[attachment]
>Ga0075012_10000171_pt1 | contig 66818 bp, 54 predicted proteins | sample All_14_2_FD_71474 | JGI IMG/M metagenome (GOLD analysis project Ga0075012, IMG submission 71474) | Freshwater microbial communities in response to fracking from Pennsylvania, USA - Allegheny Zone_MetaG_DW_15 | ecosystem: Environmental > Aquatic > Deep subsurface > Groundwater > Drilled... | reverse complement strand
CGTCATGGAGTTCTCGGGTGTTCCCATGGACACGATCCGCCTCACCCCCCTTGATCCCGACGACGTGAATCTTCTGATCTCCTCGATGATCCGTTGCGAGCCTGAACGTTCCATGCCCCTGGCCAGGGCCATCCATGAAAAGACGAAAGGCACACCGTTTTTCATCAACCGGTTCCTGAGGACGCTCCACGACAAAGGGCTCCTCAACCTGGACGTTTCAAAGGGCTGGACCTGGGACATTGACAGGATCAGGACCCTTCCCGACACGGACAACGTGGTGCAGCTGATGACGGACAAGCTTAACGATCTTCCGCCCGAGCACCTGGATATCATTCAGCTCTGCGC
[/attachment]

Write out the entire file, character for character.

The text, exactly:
>Ga0075012_10000171_pt1 | contig 66818 bp, 54 predicted proteins | sample All_14_2_FD_71474 | JGI IMG/M metagenome (GOLD analysis project Ga0075012, IMG submission 71474) | Freshwater microbial communities in response to fracking from Pennsylvania, USA - Allegheny Zone_MetaG_DW_15 | ecosystem: Environmental > Aquatic > Deep subsurface > Groundwater > Drilled... | reverse complement strand
CGTCATGGAGTTCTCGGGTGTTCCCATGGACACGATCCGCCTCACCCCCCTTGATCCCGACGACGTGAATCTTCTGATCTCCTCGATGATCCGTTGCGAGCCTGAACGTTCCATGCCCCTGGCCAGGGCCATCCATGAAAAGACGAAAGGCACACCGTTTTTCATCAACCGGTTCCTGAGGACGCTCCACGACAAAGGGCTCCTCAACCTGGACGTTTCAAAGGGCTGGACCTGGGACATTGACAGGATCAGGACCCTTCCCGACACGGACAACGTGGTGCAGCTGATGACGGACAAGCTTAACGATCTTCCGCCCGAGCACCTGGATATCATTCAGCTCTGCGC